Existing technology predates existing regulations
Residents near Mount Pleasant Cemetery who are worried about what’s being spewed from the crematorium’s smoke stack may soon have their fears put to rest.
About a dozen community members, including some who live metres away from the crematorium, have formed a working group to get answers on potential health risks to people in the area.
“Our group has come together in response to concerns that the neighbourhood has raised in the last five years over odours and black smoke coming from the crematorium,” said Lorraine Tinsley, a local resident and member of the unnamed working group. “As we have started to investigate the operations of this crematorium, we have learned some troubling information that has led us to look a little deeper into not only that crematorium itself but what alternatives exist.”
The system that does cremations at Mount Pleasant was built in 1972, before controls were placed on crematorium emissions. Because of this, crematorium operations at the cemetery are not required to meet existing emission standards.
Eleven schools are located within a one km radius of the crematorium and Tinsley said she and her group are concerned that dioxins, mercury, and other particulate matter may be adversely affecting the health of people in the area. She said she was particularly concerned because bodies are often cremated while in caskets coated in varnish and with metal handles.
Last July, the working group submitted a freedom of information request with the Ministry of the Environment to gain access to results from a 1998 stack test conducted to assess emissions from the crematorium. Tinsley said they disappointed with what they received.
“The ministry’s results that were given to us contained simply copies of the complaints we had already made as a neighbourhood to the ministry and nothing much more than that,” she said. “There was no emissions information available to us from the ministry.”
After being contacted by the Town Crier, Matthew Randall, senior environmental officer with the ministry, said that ministry policy required him to contact Mount Pleasant Group to see if it objected to the release of the information. Although the group did object, he said the ministry still released what it had at the time.
“The company party believed its stack emissions report contained proprietary information, however the ministry disagreed and released a summary of the report as we did not possess the full report at the time,” Randall said. “The ministry has since obtained the full report and is contacting the requestor to inquire if they would like it.”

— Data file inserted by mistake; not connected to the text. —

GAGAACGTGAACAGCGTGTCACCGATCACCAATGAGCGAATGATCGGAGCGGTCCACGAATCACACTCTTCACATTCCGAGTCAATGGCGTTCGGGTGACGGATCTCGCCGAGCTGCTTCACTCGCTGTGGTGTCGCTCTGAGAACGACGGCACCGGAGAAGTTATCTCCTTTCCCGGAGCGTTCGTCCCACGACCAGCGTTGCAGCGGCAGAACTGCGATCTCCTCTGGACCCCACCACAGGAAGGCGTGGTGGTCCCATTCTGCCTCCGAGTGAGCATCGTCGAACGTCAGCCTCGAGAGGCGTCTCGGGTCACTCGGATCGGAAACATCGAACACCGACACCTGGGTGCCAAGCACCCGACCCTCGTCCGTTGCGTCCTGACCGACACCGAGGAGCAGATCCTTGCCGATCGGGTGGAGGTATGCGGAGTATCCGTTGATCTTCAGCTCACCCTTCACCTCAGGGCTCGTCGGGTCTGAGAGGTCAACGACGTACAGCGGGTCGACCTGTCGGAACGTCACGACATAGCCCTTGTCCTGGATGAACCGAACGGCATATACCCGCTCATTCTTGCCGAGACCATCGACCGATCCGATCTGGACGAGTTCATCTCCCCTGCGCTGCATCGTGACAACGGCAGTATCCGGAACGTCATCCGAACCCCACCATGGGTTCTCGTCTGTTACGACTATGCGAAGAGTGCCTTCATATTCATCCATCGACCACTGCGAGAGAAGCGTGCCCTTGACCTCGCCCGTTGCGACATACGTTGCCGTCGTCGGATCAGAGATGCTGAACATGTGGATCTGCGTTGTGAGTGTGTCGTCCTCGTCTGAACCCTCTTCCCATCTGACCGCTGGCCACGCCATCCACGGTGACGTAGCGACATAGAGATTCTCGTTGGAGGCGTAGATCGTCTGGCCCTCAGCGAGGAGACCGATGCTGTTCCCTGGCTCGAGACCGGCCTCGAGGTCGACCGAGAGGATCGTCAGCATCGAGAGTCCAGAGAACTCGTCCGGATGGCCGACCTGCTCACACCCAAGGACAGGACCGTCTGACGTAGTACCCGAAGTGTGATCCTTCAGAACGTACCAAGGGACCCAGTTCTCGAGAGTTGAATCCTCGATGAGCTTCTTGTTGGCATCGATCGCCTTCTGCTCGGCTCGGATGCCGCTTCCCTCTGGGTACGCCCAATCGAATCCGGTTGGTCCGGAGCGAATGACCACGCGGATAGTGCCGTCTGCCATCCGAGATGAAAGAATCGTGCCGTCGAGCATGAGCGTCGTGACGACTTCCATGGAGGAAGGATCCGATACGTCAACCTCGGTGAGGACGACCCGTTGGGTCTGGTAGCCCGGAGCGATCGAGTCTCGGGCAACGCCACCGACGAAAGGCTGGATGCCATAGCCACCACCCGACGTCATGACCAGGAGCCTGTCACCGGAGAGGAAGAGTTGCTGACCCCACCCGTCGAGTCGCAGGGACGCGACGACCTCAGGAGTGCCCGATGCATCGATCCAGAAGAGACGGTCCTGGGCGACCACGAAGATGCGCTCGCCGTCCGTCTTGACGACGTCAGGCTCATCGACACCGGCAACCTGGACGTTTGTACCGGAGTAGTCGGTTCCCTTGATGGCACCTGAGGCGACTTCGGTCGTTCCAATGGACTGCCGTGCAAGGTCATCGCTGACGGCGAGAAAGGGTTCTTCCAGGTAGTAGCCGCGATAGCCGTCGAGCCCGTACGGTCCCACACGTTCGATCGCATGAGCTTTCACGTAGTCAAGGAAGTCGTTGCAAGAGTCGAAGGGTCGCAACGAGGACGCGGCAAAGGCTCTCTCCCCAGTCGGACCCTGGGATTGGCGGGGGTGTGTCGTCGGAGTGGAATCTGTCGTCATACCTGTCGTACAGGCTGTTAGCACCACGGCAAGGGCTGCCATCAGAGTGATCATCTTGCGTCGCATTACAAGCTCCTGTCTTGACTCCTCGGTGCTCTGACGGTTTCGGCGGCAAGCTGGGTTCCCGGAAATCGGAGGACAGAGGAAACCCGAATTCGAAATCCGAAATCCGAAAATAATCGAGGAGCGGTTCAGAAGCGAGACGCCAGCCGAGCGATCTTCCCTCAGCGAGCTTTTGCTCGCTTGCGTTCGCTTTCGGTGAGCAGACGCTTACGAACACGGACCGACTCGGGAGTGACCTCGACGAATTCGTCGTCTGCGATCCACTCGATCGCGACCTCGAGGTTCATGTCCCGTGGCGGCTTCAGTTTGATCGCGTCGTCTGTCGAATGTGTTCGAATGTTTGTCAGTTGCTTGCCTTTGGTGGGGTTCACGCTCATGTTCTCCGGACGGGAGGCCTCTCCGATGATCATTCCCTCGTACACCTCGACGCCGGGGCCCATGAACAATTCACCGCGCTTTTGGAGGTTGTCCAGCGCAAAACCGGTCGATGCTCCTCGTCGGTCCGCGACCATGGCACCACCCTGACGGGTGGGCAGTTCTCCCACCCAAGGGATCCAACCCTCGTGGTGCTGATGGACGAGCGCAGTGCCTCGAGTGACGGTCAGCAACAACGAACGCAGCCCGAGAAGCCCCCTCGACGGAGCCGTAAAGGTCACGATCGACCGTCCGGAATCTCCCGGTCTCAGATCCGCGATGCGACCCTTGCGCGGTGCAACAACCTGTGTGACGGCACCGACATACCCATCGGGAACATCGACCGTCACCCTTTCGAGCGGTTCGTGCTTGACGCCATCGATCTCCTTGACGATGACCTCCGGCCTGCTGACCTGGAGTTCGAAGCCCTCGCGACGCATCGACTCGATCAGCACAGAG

According to Rick Cowan, assistant vice-president of marketing and communications with Mount Pleasant Group, the group objected to the release because it thought people might not understand that its crematorium is not subject to current guidelines.
“The one thing we had said was we would prefer that they not share that test because it could be interpreted incorrectly by the public and that would be unfair to us because the unit is operating in compliance,” Cowan said.
Cowan also said new systems for both Mount Pleasant and Elgin Mills cemeteries are being discussed with the Ministry of the Environment, claiming it would reduce emissions significantly.
“In excess of 99 percent of all emissions from the process are eliminated and actually are retained in a 45-gallon drum over the course of many, many cremations,” Cowan said, later adding, “The moment that we have our approvals on that it’s our intention to implement right away.”
Tinsley said she and her group are happy to hear a cremation system will likely be installed and said they hope to work as a sort of community advisory board that the cemetery will consult during the process.
“We are absolutely ecstatic because if that had not happened we would be pushing them to shut it down.”
She also said the group would like to have access to all emissions data once the new retort is in place.
“Even with stricter emissions controls on a new crematorium, the question we ask is is it ethically and morally just to expect us to continue to absorb any emissions that come out of that smoke stack when we know that greener, cleaner alternative cremation technologies exist,” Tinsley said.
Officials from Mount Pleasant Group said they would consider sharing the data and mentioned that while they are looking into other cremation processes the planned system would be the first of its kind in Canada.
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